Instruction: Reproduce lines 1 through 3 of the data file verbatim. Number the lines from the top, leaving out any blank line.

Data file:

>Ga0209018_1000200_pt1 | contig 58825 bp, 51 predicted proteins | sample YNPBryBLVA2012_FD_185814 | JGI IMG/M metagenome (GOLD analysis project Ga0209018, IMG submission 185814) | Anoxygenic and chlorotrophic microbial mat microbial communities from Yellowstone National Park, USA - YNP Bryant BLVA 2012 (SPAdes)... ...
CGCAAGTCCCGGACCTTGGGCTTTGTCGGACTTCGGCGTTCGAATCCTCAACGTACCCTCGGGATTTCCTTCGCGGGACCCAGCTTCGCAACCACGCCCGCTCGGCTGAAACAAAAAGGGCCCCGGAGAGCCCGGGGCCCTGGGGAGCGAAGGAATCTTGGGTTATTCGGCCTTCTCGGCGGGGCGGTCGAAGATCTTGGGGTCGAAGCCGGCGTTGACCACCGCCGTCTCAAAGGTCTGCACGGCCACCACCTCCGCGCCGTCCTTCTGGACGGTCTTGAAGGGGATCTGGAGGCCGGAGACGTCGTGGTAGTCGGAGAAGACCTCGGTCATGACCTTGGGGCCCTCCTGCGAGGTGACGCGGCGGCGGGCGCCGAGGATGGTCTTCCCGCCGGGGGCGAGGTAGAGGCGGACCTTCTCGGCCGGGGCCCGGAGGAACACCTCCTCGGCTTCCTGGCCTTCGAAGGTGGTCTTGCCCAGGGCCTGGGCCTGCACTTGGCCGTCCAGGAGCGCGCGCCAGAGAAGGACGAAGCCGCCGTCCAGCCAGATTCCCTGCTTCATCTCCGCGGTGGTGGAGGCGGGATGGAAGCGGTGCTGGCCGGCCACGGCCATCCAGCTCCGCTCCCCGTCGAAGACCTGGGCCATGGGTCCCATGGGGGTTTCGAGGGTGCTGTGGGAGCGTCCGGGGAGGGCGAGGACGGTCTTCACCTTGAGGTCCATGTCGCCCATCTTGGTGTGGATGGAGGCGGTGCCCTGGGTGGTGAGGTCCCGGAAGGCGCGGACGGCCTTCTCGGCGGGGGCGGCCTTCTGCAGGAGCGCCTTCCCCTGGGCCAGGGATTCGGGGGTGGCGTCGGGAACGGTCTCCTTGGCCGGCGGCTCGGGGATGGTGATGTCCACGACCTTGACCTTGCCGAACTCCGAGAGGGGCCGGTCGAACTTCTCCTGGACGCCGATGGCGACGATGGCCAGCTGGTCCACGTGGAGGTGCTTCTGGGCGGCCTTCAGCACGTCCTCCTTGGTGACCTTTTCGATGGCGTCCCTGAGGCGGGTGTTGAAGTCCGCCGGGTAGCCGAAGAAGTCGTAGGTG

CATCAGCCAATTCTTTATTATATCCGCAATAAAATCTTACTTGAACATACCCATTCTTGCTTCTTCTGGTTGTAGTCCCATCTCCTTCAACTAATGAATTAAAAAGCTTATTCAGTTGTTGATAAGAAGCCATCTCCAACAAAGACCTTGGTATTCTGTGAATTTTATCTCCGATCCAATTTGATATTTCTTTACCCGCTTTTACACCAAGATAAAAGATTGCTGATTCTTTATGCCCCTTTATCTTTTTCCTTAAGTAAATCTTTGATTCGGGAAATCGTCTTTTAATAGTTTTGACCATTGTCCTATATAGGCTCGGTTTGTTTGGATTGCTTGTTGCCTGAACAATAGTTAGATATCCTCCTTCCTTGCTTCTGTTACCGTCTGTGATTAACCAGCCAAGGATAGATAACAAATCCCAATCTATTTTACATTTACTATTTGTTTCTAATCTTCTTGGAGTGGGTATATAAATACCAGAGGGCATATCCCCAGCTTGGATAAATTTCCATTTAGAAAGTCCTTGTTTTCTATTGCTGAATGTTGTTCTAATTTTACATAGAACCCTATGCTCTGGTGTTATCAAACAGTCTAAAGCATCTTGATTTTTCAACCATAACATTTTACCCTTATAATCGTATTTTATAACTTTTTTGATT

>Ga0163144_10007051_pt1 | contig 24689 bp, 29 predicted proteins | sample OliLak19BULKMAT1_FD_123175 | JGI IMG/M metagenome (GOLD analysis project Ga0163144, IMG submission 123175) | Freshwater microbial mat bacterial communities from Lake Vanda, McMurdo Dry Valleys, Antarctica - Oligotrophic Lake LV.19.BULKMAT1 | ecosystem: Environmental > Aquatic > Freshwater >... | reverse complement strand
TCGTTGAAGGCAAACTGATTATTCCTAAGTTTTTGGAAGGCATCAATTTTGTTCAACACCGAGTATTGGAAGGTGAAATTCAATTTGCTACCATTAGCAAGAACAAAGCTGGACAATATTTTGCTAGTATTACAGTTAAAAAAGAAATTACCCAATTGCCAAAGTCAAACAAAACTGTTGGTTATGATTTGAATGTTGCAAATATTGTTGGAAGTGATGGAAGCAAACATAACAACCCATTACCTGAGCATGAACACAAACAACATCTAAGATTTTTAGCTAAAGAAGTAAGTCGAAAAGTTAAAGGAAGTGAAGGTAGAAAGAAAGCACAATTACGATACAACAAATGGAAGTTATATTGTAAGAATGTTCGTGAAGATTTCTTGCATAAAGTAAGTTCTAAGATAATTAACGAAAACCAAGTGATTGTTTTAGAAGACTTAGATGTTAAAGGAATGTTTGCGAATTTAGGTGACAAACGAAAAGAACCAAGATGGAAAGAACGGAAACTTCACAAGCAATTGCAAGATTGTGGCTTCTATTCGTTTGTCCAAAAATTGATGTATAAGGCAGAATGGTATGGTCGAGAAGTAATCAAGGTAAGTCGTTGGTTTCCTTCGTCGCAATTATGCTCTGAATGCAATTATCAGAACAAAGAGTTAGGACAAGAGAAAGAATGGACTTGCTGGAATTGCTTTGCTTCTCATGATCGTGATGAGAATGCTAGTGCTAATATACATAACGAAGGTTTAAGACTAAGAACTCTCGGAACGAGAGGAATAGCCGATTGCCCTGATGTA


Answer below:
>Ga0209018_1000200_pt1 | contig 58825 bp, 51 predicted proteins | sample YNPBryBLVA2012_FD_185814 | JGI IMG/M metagenome (GOLD analysis project Ga0209018, IMG submission 185814) | Anoxygenic and chlorotrophic microbial mat microbial communities from Yellowstone National Park, USA - YNP Bryant BLVA 2012 (SPAdes)... ...
CGCAAGTCCCGGACCTTGGGCTTTGTCGGACTTCGGCGTTCGAATCCTCAACGTACCCTCGGGATTTCCTTCGCGGGACCCAGCTTCGCAACCACGCCCGCTCGGCTGAAACAAAAAGGGCCCCGGAGAGCCCGGGGCCCTGGGGAGCGAAGGAATCTTGGGTTATTCGGCCTTCTCGGCGGGGCGGTCGAAGATCTTGGGGTCGAAGCCGGCGTTGACCACCGCCGTCTCAAAGGTCTGCACGGCCACCACCTCCGCGCCGTCCTTCTGGACGGTCTTGAAGGGGATCTGGAGGCCGGAGACGTCGTGGTAGTCGGAGAAGACCTCGGTCATGACCTTGGGGCCCTCCTGCGAGGTGACGCGGCGGCGGGCGCCGAGGATGGTCTTCCCGCCGGGGGCGAGGTAGAGGCGGACCTTCTCGGCCGGGGCCCGGAGGAACACCTCCTCGGCTTCCTGGCCTTCGAAGGTGGTCTTGCCCAGGGCCTGGGCCTGCACTTGGCCGTCCAGGAGCGCGCGCCAGAGAAGGACGAAGCCGCCGTCCAGCCAGATTCCCTGCTTCATCTCCGCGGTGGTGGAGGCGGGATGGAAGCGGTGCTGGCCGGCCACGGCCATCCAGCTCCGCTCCCCGTCGAAGACCTGGGCCATGGGTCCCATGGGGGTTTCGAGGGTGCTGTGGGAGCGTCCGGGGAGGGCGAGGACGGTCTTCACCTTGAGGTCCATGTCGCCCATCTTGGTGTGGATGGAGGCGGTGCCCTGGGTGGTGAGGTCCCGGAAGGCGCGGACGGCCTTCTCGGCGGGGGCGGCCTTCTGCAGGAGCGCCTTCCCCTGGGCCAGGGATTCGGGGGTGGCGTCGGGAACGGTCTCCTTGGCCGGCGGCTCGGGGATGGTGATGTCCACGACCTTGACCTTGCCGAACTCCGAGAGGGGCCGGTCGAACTTCTCCTGGACGCCGATGGCGACGATGGCCAGCTGGTCCACGTGGAGGTGCTTCTGGGCGGCCTTCAGCACGTCCTCCTTGGTGACCTTTTCGATGGCGTCCCTGAGGCGGGTGTTGAAGTCCGCCGGGTAGCCGAAGAAGTCGTAGGTG

CATCAGCCAATTCTTTATTATATCCGCAATAAAATCTTACTTGAACATACCCATTCTTGCTTCTTCTGGTTGTAGTCCCATCTCCTTCAACTAATGAATTAAAAAGCTTATTCAGTTGTTGATAAGAAGCCATCTCCAACAAAGACCTTGGTATTCTGTGAATTTTATCTCCGATCCAATTTGATATTTCTTTACCCGCTTTTACACCAAGATAAAAGATTGCTGATTCTTTATGCCCCTTTATCTTTTTCCTTAAGTAAATCTTTGATTCGGGAAATCGTCTTTTAATAGTTTTGACCATTGTCCTATATAGGCTCGGTTTGTTTGGATTGCTTGTTGCCTGAACAATAGTTAGATATCCTCCTTCCTTGCTTCTGTTACCGTCTGTGATTAACCAGCCAAGGATAGATAACAAATCCCAATCTATTTTACATTTACTATTTGTTTCTAATCTTCTTGGAGTGGGTATATAAATACCAGAGGGCATATCCCCAGCTTGGATAAATTTCCATTTAGAAAGTCCTTGTTTTCTATTGCTGAATGTTGTTCTAATTTTACATAGAACCCTATGCTCTGGTGTTATCAAACAGTCTAAAGCATCTTGATTTTTCAACCATAACATTTTACCCTTATAATCGTATTTTATAACTTTTTTGATT